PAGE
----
The voice of the woman, introducing herself as “Elisabeth … you know, Poldis mom,” sounded genuinely concerned.
A friend of hers, who was a doctor at the university hospital of Vienna, had called her with a warning, she said in German. The clinic had noticed that most patients with severe symptoms of COVID-19, the disease caused by the coronavirus pandemic, had taken the painkiller ibuprofen before they were hospitalized. Tests run by the universitys laboratory, she added, had found “strong evidence that ibuprofen accelerates the multiplication of the virus.”
With lightning speed, an audio recording of the message spread among German-language users of WhatsApp, the messenger service owned by Facebook. Quickly, similar recordings referring to alleged research from Vienna in other languages like Slovak also began circulating on the service.
But the WhatsApp message was based on fake information.
“Nonsense,” said Johannes Angerer, a spokesperson for the Medical University of Vienna. “We neither discussed this internally, nor do we conduct any research into the potential effects of ibuprofen on COVID-19.”
On private messaging services like WhatsApp, well-intentioned but fearful individuals are forwarding messages with misleading or doctored information.
While there have been warnings against the use of anti-inflammatory drugs like ibuprofen to treat coronavirus-like symptoms, including by Frances health minister, everything the voice recording said about research efforts at the medical school had been made up, he stressed.
The university released statements to flag the messages as fake within hours after first hearing about them Saturday morning. But the proverbial horse had bolted: German-language Google searches for the keywords “ibuprofen” and “Corona” spiked on Saturday around noon, according to data from the search giant. Over the weekend, the universitys website collapsed temporarily.
The case provides an example of how, as the novel coronavirus spreads across the globe, a wildfire of false and unverified information about the pandemic is following in its wake. On private messaging services like WhatsApp, well-intentioned but fearful individuals are forwarding messages with misleading or doctored information. Other cases range from warnings over made-up extraordinary measures governments might take to keep people in their homes to false numbers of deaths and the level of preparedness of medical services.
“We are aware of an increasing number of false information about the COVID-19 outbreak appearing in public discourse, including on social media,” European Commission Vice President Věra Jourová, whose portfolio includes the EUs efforts to fight fake news, told POLITICO in an email.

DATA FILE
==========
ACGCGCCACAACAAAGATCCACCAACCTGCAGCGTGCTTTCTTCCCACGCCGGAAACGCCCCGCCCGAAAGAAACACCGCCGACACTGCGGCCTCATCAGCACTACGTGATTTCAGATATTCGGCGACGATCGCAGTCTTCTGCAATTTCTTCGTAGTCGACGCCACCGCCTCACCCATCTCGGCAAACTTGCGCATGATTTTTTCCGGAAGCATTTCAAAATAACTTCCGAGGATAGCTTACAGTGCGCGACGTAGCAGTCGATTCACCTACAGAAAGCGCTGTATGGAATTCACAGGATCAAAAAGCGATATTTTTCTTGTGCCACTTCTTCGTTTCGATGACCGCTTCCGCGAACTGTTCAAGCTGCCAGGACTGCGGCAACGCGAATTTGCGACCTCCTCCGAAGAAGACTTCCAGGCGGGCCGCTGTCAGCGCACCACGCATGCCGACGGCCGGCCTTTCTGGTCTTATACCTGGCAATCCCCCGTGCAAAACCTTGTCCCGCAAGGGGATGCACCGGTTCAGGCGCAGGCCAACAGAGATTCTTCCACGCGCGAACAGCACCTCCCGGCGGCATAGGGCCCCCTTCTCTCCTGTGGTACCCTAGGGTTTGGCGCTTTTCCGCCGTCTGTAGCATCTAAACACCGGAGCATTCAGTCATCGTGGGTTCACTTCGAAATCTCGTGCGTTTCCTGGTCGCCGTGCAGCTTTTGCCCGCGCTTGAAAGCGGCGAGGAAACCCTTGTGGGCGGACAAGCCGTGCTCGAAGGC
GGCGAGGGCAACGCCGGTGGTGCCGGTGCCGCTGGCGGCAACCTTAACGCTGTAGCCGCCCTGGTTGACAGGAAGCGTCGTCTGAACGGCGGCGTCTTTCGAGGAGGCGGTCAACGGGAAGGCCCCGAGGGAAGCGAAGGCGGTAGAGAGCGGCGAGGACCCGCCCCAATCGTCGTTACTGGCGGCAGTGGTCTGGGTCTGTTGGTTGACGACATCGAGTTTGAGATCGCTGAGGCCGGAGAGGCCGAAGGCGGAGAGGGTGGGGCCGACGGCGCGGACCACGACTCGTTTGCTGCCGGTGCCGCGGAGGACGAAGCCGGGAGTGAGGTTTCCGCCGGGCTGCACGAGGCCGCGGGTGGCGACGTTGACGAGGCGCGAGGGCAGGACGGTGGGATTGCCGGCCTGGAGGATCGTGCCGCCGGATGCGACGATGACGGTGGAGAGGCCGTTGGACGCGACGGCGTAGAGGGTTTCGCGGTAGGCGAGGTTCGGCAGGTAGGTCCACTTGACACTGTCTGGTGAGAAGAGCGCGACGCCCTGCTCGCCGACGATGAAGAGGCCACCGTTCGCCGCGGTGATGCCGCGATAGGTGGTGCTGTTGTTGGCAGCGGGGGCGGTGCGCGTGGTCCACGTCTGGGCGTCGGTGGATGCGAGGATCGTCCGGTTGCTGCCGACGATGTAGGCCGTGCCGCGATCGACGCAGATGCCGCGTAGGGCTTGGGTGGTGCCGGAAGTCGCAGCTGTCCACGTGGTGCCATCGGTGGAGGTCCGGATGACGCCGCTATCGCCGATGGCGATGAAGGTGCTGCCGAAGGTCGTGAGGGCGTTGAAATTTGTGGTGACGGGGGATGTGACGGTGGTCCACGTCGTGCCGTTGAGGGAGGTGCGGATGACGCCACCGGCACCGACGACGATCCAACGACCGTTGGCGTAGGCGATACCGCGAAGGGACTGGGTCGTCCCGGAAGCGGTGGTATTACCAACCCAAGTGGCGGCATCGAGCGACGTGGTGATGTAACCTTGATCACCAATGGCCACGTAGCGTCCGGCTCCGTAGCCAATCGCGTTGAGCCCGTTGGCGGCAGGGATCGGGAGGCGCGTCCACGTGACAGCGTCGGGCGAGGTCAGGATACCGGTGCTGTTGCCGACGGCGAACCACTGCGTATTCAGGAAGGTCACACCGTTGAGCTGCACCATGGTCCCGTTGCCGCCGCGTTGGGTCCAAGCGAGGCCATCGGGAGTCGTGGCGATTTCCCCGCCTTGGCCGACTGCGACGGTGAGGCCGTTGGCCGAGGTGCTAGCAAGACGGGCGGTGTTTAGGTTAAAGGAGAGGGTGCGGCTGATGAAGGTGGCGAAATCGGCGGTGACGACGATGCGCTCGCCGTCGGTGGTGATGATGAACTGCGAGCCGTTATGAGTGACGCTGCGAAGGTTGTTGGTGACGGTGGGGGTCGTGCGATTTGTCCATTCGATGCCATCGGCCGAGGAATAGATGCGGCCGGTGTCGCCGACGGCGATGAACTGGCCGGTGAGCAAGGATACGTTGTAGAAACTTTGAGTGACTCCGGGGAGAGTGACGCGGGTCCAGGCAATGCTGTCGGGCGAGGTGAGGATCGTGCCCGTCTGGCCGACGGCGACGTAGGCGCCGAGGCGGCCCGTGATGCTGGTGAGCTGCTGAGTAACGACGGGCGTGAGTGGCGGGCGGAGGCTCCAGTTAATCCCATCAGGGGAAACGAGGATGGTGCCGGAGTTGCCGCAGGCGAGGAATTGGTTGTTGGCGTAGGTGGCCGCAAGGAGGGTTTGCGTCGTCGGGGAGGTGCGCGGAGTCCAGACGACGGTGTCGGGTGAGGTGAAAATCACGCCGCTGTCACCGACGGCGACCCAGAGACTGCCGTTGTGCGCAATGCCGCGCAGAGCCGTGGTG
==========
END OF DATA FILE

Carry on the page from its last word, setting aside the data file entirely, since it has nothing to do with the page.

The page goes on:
Commission Vice President Věra Jourová is tasked with fighting misinformation | Kenzo Tribouillard/AFP via Getty Images
But she also acknowledged that “we need to understand better the risks related to communication on end-to-end encryption services.”
A wave of misinformation
The Vienna fake is far from an isolated case of such digital misinformation — and others often follow a similar pattern that involves people claiming to share insider information with friends and family that theyve gained access to.
Among Belgian WhatsApp users, an audio message has been circulating with a woman claiming the hospital she worked in had triggered “the maximum pandemic plan.” Other voice recordings warned people of a complete lockdown of the country and urged them to stock up on food.
Poland was hit by a wave of rumors about the government introducing zoning to cities and cutting off transportation to Warsaw. One audio message, recorded by a man who claimed he had a journalist friend with close ties to political decision-makers, said that as of last Sunday, the president would introduce an “emergency state” and that people wouldnt be able to leave their houses for three weeks.
In France, users forwarded an audio message of a woman who said that she has “a very very very well placed uncle” with ties to national ministers from whom she got information that the whole country would soon be in full quarantine. And in Portugal, a widely circulated voice message suggested that information on the number of infected people in the country was downplayed by official sources, with a man saying: “Forget the numbers the television is talking about. There are thousands of infected in Portugal, confirmed.”
In Ireland, Prime Minister Leo Varadkar pleaded with people on Twitter: “I am urging everyone to please stop sharing unverified info on WhatsApp groups. These messages are scaring and confusing people and causing real damage.”
In a statement, Facebook said that it is “committed to doing our part to tackle viral messages,” among other things by “reducing the number of people you can forward a message to.”
Jourová, who is drafting new proposals on how to protect EU democracies from misinformation, warned that her office was “concerned that some [false claims] can lead to public harm, such as false claims that drinking bleach cures the virus, or abuse the situation for material gain.”
Her office is “is in regular contact with online platforms” to address the issue, she added.
Experts have warned that, as Facebook has clamped down on misinformation on its main Read More – Source